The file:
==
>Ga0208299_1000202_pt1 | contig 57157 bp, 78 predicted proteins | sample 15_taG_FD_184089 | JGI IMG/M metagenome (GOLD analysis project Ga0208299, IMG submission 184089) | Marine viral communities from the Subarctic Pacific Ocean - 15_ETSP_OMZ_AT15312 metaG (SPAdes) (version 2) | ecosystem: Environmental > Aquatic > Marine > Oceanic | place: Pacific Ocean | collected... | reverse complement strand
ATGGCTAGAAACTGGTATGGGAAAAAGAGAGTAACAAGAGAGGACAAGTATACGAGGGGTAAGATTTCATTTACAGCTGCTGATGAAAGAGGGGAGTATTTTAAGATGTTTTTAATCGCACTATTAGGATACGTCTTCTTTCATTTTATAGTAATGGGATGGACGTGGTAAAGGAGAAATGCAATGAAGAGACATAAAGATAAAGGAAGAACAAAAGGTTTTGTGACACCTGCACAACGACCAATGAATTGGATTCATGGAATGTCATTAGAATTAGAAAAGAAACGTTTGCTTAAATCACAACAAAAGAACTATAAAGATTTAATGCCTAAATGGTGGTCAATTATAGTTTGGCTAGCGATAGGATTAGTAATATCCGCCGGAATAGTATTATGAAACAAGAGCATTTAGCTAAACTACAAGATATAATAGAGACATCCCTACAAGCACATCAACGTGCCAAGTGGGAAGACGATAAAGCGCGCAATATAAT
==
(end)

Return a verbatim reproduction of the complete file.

>Ga0208299_1000202_pt1 | contig 57157 bp, 78 predicted proteins | sample 15_taG_FD_184089 | JGI IMG/M metagenome (GOLD analysis project Ga0208299, IMG submission 184089) | Marine viral communities from the Subarctic Pacific Ocean - 15_ETSP_OMZ_AT15312 metaG (SPAdes) (version 2) | ecosystem: Environmental > Aquatic > Marine > Oceanic | place: Pacific Ocean | collected... | reverse complement strand
ATGGCTAGAAACTGGTATGGGAAAAAGAGAGTAACAAGAGAGGACAAGTATACGAGGGGTAAGATTTCATTTACAGCTGCTGATGAAAGAGGGGAGTATTTTAAGATGTTTTTAATCGCACTATTAGGATACGTCTTCTTTCATTTTATAGTAATGGGATGGACGTGGTAAAGGAGAAATGCAATGAAGAGACATAAAGATAAAGGAAGAACAAAAGGTTTTGTGACACCTGCACAACGACCAATGAATTGGATTCATGGAATGTCATTAGAATTAGAAAAGAAACGTTTGCTTAAATCACAACAAAAGAACTATAAAGATTTAATGCCTAAATGGTGGTCAATTATAGTTTGGCTAGCGATAGGATTAGTAATATCCGCCGGAATAGTATTATGAAACAAGAGCATTTAGCTAAACTACAAGATATAATAGAGACATCCCTACAAGCACATCAACGTGCCAAGTGGGAAGACGATAAAGCGCGCAATATAAT